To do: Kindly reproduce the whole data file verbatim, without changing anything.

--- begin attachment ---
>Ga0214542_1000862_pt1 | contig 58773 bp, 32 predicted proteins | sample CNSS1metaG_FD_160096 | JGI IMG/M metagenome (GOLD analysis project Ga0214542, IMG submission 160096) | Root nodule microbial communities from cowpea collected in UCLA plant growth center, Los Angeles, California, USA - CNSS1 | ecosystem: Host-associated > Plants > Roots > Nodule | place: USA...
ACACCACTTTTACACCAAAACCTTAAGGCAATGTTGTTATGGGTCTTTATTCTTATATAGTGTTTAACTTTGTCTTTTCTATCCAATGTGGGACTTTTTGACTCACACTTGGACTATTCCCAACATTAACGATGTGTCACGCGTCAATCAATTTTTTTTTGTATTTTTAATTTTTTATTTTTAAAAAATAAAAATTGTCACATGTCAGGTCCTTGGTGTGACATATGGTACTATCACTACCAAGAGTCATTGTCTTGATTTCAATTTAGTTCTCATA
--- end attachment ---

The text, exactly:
>Ga0214542_1000862_pt1 | contig 58773 bp, 32 predicted proteins | sample CNSS1metaG_FD_160096 | JGI IMG/M metagenome (GOLD analysis project Ga0214542, IMG submission 160096) | Root nodule microbial communities from cowpea collected in UCLA plant growth center, Los Angeles, California, USA - CNSS1 | ecosystem: Host-associated > Plants > Roots > Nodule | place: USA...
ACACCACTTTTACACCAAAACCTTAAGGCAATGTTGTTATGGGTCTTTATTCTTATATAGTGTTTAACTTTGTCTTTTCTATCCAATGTGGGACTTTTTGACTCACACTTGGACTATTCCCAACATTAACGATGTGTCACGCGTCAATCAATTTTTTTTTGTATTTTTAATTTTTTATTTTTAAAAAATAAAAATTGTCACATGTCAGGTCCTTGGTGTGACATATGGTACTATCACTACCAAGAGTCATTGTCTTGATTTCAATTTAGTTCTCATA